Heading out for an underwater photography adventure? Find out how to get the best photos of South Australia’s delicate seadragon models.

leafy seadragon-credit Martin Stokes
A leafy seadragon. Photo: Martin Stokes.

Adelaide’s waters are home to many incredible plants and animals – perhaps two of the most magical are the leafy and weedy seadragon.

Before you head out to capture them on camera, read on to discover how to get the best photos and keep your seadragon models safe.

A diver and a seadragon-credit Martin Stokes
A diver and a seadragon. Photo: Martin Stokes.

1. Let seadragons move at their own pace

Seadragons are not fast fish. To avoid photos of an upset seadragon, let them do their own thing, at their own speed, and don’t crowd around them.

2. Wait for seadragons to be in front of a good background

Seadragons are like the chameleons of the sea. They change colour to blend into their surroundings. So, when taking photos of them wait for the seadragon to be against a dark or solid-coloured background. This will give your photo the best contrast possible for the seadragon to pop.

Fun fact: Seadragons change colour and pattern as they get older.

a juvenile leafy seadragon-credit Martin Stokes
A juvenile leafy seadragon. Photo: Martin Stokes.

3. Avoid being the paparazzi

Continuous photos can stress seadragons out. For the best pics, take just a few photos at a time and then give the seadragon some space to breathe. If you need more pics, be sure to wait a few minutes before returning to photograph them – your model will thank you.

Fun fact: Each seadragon has unique markings on their face, head and leafy appendages (aka limbs).

4. Be mindful of dads-to-be

It’s the male seadragon that carries the future children – and he does not do it lightly! With a whopping 250-300 eggs on-board at once, it’s not surprising that he’s a little slow.

The eggs are also very vulnerable, so if you spot a male with eggs, it’s best to just let him be and either find another dragon to photograph, or even better avoid photography during their October to January breeding season altogether.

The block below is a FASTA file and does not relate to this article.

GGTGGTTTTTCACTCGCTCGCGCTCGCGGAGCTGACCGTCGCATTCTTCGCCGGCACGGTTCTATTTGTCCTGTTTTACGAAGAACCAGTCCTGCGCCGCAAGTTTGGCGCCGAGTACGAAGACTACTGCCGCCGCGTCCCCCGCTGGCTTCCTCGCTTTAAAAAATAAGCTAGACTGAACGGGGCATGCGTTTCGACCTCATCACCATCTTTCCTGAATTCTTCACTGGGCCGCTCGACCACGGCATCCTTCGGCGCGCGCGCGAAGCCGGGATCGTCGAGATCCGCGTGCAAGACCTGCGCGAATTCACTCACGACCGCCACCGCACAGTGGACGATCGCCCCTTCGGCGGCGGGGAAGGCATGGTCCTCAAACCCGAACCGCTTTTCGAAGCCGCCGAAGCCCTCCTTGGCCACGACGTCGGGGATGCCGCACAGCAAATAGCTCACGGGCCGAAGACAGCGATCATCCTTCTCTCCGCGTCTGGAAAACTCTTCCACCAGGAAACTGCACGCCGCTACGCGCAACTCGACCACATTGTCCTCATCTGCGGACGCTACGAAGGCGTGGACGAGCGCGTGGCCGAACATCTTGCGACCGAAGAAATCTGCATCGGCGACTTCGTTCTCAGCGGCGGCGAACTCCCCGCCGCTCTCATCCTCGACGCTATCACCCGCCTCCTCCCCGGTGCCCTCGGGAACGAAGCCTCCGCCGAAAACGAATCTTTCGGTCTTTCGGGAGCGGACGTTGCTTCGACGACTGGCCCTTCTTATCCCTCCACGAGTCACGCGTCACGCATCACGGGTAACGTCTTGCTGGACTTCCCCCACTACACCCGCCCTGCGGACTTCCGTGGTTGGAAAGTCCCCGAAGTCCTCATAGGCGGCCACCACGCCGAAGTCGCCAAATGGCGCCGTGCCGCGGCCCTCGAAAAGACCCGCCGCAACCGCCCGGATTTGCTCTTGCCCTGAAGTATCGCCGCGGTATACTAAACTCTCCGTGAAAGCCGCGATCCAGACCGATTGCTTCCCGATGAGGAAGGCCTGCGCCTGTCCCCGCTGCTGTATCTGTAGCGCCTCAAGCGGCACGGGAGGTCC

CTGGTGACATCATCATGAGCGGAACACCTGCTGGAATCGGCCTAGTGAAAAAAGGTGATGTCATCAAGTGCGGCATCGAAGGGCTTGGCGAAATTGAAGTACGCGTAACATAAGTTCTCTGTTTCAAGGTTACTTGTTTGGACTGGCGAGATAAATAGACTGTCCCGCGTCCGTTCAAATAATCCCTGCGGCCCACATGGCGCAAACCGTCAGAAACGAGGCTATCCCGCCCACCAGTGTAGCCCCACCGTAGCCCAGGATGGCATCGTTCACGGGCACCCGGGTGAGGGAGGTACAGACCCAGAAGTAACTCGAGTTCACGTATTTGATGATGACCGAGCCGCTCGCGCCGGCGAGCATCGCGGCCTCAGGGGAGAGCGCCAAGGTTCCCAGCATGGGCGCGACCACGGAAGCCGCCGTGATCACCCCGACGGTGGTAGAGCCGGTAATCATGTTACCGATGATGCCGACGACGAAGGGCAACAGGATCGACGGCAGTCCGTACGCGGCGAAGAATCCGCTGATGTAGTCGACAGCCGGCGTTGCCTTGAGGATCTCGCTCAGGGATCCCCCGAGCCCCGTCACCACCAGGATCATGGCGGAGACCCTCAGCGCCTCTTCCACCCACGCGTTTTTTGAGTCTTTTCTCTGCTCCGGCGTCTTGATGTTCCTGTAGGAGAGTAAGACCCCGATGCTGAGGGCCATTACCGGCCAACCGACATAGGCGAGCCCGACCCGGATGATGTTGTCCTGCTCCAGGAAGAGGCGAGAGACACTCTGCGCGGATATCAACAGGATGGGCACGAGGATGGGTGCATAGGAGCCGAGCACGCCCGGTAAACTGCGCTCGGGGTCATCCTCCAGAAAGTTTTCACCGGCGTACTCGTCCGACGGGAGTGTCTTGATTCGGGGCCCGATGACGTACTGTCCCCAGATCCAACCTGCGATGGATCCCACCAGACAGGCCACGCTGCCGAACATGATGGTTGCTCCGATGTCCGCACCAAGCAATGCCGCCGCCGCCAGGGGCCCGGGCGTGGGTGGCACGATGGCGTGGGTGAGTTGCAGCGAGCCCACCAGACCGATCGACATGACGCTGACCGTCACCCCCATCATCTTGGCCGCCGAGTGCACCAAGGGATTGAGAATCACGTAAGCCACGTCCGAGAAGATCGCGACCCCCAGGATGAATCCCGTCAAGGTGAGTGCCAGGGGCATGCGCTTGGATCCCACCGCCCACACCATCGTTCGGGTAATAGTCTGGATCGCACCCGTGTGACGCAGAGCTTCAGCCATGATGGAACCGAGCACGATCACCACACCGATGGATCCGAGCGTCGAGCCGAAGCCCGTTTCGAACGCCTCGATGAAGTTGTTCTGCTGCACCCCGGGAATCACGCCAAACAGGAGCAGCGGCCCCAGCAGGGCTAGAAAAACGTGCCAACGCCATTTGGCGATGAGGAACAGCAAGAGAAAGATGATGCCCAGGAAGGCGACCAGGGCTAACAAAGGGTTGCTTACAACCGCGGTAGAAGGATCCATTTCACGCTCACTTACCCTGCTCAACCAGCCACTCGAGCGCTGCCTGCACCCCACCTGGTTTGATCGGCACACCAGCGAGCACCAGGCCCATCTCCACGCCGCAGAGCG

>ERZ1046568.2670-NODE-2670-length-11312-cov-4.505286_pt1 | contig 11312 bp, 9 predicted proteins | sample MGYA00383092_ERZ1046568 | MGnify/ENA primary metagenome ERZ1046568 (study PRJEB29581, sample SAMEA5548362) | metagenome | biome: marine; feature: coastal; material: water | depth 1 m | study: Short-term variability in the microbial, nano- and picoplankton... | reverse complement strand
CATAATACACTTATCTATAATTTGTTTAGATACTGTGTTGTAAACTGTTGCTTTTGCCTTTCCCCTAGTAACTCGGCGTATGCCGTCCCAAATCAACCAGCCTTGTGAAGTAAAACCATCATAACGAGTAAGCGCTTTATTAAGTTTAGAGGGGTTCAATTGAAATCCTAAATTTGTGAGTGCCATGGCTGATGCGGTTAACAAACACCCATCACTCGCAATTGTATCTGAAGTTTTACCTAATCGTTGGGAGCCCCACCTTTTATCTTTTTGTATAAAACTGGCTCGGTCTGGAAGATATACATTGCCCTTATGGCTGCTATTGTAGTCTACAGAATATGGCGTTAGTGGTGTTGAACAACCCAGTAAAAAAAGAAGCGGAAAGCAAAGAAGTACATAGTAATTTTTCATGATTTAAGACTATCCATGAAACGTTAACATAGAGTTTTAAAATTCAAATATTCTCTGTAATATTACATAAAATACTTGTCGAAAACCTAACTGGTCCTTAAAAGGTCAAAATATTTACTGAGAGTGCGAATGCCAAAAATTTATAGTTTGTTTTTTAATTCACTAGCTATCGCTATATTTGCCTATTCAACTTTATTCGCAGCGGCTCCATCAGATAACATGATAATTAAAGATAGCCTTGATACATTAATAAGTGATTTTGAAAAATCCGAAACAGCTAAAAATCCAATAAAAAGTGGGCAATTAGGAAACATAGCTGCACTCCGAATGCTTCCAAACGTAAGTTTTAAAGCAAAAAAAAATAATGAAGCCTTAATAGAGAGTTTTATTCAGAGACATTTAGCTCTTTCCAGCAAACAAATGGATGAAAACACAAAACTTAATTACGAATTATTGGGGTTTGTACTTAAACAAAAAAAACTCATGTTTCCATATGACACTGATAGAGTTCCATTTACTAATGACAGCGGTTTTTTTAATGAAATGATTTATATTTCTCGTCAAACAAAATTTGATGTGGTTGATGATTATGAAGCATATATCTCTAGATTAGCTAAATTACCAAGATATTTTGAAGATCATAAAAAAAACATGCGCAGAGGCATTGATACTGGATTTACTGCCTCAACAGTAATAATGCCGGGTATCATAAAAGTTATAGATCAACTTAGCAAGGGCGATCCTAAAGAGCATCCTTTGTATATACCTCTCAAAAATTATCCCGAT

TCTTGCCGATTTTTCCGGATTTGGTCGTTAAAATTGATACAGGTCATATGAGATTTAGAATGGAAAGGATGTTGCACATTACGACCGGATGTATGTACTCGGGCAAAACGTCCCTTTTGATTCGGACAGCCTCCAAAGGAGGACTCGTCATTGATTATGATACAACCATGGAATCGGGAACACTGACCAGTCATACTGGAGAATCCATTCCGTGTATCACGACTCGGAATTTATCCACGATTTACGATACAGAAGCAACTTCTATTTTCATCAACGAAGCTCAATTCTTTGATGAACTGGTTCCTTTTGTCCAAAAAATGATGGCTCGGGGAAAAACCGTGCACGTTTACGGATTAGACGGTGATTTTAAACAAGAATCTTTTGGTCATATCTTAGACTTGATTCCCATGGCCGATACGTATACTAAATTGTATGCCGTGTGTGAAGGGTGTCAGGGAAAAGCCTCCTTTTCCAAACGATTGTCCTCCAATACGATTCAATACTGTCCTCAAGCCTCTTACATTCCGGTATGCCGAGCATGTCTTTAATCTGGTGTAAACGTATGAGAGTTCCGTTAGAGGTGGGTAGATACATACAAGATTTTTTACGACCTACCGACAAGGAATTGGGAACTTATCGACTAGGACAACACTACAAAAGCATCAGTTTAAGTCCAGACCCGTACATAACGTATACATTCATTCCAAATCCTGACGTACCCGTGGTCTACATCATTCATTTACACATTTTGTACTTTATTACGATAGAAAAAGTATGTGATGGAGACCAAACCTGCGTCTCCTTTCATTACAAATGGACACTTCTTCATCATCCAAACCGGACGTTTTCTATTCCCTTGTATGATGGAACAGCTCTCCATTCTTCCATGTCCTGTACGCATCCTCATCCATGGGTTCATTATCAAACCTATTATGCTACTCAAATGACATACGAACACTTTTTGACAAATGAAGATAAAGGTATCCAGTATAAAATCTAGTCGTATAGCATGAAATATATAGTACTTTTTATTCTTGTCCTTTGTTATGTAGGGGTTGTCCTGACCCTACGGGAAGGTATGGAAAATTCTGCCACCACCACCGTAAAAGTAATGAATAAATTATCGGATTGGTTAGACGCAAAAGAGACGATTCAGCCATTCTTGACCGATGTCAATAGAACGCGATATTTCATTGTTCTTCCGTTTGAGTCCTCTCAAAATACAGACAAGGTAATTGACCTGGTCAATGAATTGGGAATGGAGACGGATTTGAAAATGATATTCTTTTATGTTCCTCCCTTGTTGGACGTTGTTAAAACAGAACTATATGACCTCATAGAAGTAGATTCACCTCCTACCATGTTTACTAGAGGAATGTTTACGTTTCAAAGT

Leafy seadragon with eggs-credit Antony King-Flinders University Underwater Club
A leafy seadragon carrying his future children. Photo: Antony King, Flinders University Underwater Club.

5. Give way to seadragons

To get the clearest photos and avoid harming the dragons, maintain your own buoyancy and never touch, chase, move or hold on to dragons or their habitat.

Keep in mind that seadragons have a very small home range, so try not to stay too long in the one spot.

Diver photographing seadragon-credit Flinders University Underwater Club
A diver photographing a leafy seadragon. Photo: Flinders University Underwater Club

Top tip: When you’ve finished viewing or photographing seadragons, be sure to swim away carefully so that they aren’t bumped by fins, tanks or any other diving gear.

Other ways to help

  • Submit your seadragon sightings to DragonSearch to help monitor the species.
  • Pick up rubbish in the water and on the beach and then recycle or dispose of it properly, so that marine life doesn’t become tangled up in it.
  • When diving or snorkelling, follow the seadragon code of conduct.
  • When boating, make sure you moor away from seagrass beds and reefs.
  • Become a Coastal Ambassador. Sign up to our newsletter to find out about the next intake.

This story was originally published in January 2022.

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